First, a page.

One was decidedly not amused to find me awaiting his maiden flight.


Pushing the Zoom envelope: the Amsterdam Cello Octet does it again

This is lovely — and inventive. Especially the way the home life of the musicians is subtly woven into the piece.

Link

Thanks to Gerard de Vries for spotting it.


Infuriated by the impunity with which Dominic Cummings was able to flout the lockdown rules?

If you are a UK voter and have a Tory MP, why not write to him or her letting know how you feel about Cummings’s impunity and Boris Johnson’s support for it?

It’s simple to do: just go to the MySociety Write to Them and the site will check your MP’s identity by your postcode and set up a form for composing and dispatching a suitable message to him or her.

I’ve just done it. It’s called giving feedback.


The benefits of taciturnity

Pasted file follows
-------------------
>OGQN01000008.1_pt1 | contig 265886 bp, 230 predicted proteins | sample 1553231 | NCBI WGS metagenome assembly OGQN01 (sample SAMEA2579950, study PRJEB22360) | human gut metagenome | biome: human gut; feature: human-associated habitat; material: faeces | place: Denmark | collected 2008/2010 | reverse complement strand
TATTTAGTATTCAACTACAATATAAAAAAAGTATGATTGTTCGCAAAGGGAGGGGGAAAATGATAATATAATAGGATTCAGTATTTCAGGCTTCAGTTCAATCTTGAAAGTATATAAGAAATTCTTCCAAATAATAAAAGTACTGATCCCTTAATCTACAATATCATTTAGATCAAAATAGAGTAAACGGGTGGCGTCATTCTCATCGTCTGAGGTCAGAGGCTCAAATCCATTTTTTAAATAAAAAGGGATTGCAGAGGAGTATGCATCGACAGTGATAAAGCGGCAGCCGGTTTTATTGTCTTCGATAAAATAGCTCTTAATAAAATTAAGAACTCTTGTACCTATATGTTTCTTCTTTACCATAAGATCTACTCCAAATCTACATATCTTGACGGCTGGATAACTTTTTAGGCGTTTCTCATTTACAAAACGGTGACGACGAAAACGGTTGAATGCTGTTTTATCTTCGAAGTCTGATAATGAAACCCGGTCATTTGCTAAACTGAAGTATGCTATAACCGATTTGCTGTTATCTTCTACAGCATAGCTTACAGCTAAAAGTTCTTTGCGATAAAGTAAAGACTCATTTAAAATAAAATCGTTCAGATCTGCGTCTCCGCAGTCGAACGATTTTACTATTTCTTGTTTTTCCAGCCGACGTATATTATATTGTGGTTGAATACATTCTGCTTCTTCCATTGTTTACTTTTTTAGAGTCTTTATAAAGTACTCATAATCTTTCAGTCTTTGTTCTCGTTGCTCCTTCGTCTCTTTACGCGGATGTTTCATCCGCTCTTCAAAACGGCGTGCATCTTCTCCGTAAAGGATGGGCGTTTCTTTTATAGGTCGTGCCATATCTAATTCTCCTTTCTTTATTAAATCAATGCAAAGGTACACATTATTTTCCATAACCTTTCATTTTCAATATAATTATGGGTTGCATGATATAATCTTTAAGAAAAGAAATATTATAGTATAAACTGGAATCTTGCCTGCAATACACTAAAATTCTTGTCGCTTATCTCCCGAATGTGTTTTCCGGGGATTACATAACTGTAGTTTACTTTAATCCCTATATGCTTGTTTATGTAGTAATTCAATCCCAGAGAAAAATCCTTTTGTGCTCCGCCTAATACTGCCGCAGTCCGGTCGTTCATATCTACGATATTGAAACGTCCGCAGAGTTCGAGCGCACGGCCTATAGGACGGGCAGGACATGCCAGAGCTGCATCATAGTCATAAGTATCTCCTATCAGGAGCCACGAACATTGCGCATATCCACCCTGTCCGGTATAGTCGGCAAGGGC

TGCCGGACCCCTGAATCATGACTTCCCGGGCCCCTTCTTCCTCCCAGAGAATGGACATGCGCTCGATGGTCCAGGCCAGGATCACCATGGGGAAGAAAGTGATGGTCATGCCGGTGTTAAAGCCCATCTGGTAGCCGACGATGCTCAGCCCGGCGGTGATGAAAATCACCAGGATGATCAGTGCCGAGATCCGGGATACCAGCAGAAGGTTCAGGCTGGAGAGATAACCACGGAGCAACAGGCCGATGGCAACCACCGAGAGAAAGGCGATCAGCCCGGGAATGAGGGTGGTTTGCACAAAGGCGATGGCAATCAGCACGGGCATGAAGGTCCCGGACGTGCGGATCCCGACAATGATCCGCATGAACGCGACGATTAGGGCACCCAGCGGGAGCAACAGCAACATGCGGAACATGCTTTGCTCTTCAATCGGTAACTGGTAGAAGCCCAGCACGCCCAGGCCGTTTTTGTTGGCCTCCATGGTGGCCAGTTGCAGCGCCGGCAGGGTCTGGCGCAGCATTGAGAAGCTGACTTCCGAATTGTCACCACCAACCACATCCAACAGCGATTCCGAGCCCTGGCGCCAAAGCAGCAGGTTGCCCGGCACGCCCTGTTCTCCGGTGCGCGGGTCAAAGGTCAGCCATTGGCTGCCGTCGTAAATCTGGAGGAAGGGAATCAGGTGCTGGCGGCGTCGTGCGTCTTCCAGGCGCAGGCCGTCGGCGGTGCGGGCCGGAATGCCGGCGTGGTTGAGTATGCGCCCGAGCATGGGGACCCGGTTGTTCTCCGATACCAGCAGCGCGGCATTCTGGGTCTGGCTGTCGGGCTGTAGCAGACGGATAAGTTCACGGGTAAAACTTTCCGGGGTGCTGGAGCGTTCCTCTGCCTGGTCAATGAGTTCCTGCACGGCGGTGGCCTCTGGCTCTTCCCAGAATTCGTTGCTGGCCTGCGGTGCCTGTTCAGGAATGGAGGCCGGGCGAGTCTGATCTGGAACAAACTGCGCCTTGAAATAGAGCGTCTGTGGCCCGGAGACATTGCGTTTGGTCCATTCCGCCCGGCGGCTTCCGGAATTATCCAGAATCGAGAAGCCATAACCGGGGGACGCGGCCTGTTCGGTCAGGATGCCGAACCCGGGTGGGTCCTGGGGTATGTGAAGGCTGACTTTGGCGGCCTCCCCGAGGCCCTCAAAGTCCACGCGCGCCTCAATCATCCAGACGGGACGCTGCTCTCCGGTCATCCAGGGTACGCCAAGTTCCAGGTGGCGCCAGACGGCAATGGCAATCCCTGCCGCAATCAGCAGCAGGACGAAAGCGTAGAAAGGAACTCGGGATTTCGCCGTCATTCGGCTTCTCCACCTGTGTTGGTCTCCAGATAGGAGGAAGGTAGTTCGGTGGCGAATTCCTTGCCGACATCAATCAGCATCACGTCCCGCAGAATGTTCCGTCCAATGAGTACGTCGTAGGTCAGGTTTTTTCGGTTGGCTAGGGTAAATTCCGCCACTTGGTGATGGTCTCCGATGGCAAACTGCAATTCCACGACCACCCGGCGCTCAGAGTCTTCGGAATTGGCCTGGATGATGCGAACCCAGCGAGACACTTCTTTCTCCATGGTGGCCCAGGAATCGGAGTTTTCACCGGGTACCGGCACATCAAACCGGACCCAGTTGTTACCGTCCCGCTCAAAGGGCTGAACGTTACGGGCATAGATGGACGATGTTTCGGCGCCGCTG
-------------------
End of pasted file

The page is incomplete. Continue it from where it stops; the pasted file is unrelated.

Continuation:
Portrait of Forster by Dora Carrington, oil on canvas, 1920.

Lovely LRB piece by Julian Barnes from 1987.

In Madrid the other week a literary journalist told me the following joke. A man goes into a pet shop and sees three parrots side by side, priced at $1000, $2000 and $3000. ‘Why does that parrot cost $1000?’ he asks the owner. ‘Because it can recite the whole of the Bible in Spanish,’ comes the reply. ‘And why does that one cost $2000?’ ‘Because it can recite the whole of the Bible in English and in Spanish.’ ‘And the one that costs $3000, what does he recite?’ ‘Oh, he doesn’t say a word,’ explains the pet shop owner: ‘but the other two call him Maestro.’

This made me think, naturally enough, of E.M. Forster; and then of the fact that we were about to undergo the annual garrulity of the Booker Prize for Fiction.

Reminds me of that old adage of Abraham Lincoln’s: it’s better to keep one’s mouth shut and be thought a fool, than to open it and remove all room for doubt.